WATCH | ‘Seriously, we are tired’: Joburg protesters march against gender-based violence

  • World-renowned DJ and producer Black Coffee reportedly organised and later postponed a march against gender-based violence.
  • The march, however, went ahead with a few people marching to Johannesburg Central police station.
  • President Cyril Ramaphosa issued a statement condemning the spate of murders of women and children after a surge in incidents of gender-based violence and femicide.

A small group of protesters gathered in the Johannesburg CBD on Monday morning to march against gender-based violence.

The event, reportedly organised by award-winning DJ and producer Black Coffee, was postponed at the last minute to 21 June.

The women and men who had already arrived in the CBD opted to proceed with the march. This despite it not being recognised by officials after organisers failed to get the required permission.

They marched from 150 Commissioner Street to the Johannesburg Central police station formerly known as the notorious John Vorster Square.

READ | Ramaphosa concerned over 'surge' in violence during Level 3

The protesters called on the government to take tangible action against perpetrators. 

One of the protesters, Kagiso Manitshane who ended up leading the group, told News24 the brutal murder of eight-month pregnant Tshegofatso Pule on 8 June was a turning point. 

Stabbed

Pule was found hanging from a tree in Roodepoort, Johannesburg, after she had been stabbed in the chest.

"I think what reached the turning point for most of us, was the woman who was hanged. I think for most of us, we were always against it, but it was that case that actually made us stand up, take a stand against it and say no more. I think we can still do more," Manitshane said.

Another attendee, Katlego Ntsie, said protesting was not a sustainable solution to achieve change.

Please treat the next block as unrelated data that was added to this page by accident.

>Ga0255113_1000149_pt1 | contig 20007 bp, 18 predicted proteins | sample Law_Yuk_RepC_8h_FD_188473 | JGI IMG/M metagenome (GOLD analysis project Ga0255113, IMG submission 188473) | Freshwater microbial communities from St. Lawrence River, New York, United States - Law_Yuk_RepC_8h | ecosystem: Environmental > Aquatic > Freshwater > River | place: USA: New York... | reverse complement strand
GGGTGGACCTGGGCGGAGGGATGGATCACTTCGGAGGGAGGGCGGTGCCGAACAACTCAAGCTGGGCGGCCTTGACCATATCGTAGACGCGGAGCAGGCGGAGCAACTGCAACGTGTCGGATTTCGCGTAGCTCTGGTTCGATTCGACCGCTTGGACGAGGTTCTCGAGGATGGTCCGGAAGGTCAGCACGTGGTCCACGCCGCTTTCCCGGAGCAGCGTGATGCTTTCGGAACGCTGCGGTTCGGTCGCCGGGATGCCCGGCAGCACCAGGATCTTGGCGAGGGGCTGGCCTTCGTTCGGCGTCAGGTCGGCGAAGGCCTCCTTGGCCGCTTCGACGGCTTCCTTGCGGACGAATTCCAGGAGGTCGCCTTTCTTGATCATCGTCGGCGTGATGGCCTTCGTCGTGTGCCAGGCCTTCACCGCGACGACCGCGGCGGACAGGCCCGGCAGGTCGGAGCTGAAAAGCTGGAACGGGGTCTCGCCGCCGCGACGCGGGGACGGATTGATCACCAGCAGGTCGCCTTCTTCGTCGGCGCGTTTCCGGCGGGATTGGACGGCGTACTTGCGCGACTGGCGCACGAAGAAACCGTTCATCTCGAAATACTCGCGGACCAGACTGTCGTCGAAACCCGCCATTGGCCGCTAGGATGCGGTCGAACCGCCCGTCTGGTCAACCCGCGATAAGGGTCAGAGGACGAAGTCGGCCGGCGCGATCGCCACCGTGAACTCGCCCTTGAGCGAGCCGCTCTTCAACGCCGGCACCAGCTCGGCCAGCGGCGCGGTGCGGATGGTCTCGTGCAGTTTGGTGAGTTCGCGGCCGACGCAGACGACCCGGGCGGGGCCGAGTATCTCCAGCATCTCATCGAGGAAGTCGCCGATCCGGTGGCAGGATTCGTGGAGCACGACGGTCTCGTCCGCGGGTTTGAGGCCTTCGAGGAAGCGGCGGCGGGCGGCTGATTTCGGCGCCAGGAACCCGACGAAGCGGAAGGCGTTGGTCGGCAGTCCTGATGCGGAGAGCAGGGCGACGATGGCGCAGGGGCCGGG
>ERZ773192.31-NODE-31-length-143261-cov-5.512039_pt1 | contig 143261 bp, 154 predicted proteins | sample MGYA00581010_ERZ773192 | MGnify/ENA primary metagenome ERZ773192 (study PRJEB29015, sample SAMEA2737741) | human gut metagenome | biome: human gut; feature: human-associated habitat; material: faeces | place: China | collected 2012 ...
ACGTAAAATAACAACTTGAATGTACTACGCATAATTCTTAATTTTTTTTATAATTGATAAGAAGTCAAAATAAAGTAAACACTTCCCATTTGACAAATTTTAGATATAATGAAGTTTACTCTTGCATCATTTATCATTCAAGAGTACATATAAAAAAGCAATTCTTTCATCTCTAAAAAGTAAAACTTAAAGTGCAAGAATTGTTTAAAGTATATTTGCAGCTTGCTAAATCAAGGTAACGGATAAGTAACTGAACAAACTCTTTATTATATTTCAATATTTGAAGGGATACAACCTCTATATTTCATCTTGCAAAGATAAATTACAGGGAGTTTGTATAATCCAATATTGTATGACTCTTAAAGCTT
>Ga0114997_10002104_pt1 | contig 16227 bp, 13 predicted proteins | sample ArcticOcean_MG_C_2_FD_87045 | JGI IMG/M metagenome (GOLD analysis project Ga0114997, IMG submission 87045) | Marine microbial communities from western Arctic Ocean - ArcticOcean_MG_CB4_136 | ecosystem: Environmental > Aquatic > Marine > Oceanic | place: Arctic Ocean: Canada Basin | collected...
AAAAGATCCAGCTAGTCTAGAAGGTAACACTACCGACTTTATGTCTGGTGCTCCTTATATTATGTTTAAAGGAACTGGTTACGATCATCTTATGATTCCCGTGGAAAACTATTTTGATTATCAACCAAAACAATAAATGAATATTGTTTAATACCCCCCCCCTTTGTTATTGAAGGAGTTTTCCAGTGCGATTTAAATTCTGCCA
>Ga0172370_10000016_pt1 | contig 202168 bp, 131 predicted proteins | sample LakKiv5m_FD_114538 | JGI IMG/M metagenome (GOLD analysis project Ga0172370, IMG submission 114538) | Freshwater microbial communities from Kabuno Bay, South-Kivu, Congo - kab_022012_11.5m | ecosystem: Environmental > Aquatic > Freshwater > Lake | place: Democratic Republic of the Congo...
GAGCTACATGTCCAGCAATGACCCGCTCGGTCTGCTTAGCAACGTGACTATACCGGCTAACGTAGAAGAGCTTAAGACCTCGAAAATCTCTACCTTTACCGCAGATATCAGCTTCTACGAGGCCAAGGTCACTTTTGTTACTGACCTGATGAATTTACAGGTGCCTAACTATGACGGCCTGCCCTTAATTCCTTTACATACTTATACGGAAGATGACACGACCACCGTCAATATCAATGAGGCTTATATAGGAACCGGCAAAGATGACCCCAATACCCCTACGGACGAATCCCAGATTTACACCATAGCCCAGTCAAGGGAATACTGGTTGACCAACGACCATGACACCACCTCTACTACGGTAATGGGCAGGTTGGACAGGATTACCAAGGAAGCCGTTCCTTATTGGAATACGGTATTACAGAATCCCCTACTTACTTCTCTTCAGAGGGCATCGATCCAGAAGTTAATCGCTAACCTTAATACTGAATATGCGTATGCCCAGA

"Protesting is the starting point, it's not where it ends. The message needs to carry on. We are trying to get a message across but it needs to land up with the people that really need to hear it. We need to be accountable to one another and take responsibility," he added.

He said:

It's not about coming to a march and showing face. It starts with the conversations we have with our friends, calling friends out, how we raise our children, what we tell our sons about being men and the standards we set. It doesn't end here. Let's carry on with the moment.
Katlego Ntsie, protester

Patience Mokeona said she would like to see men making more of an effort and changes when it came to issues of gender-based violence since they were the main perpetrators. 

"I would love to see men more involved in such things because at the end of the day, it's not us who are killing them, it's them who are killing us. As men, they actually need to sit down and come up with a plan that can be done because seriously, we are tired," she added.

On Saturday, President Cyril Ramaphosa issued a statement condemning the "surge in murders of women and children". 

He said since the country entered Level 3 of the Covid-19 lockdown on 1 June, there had been an increase in gender-based violence and femicide.

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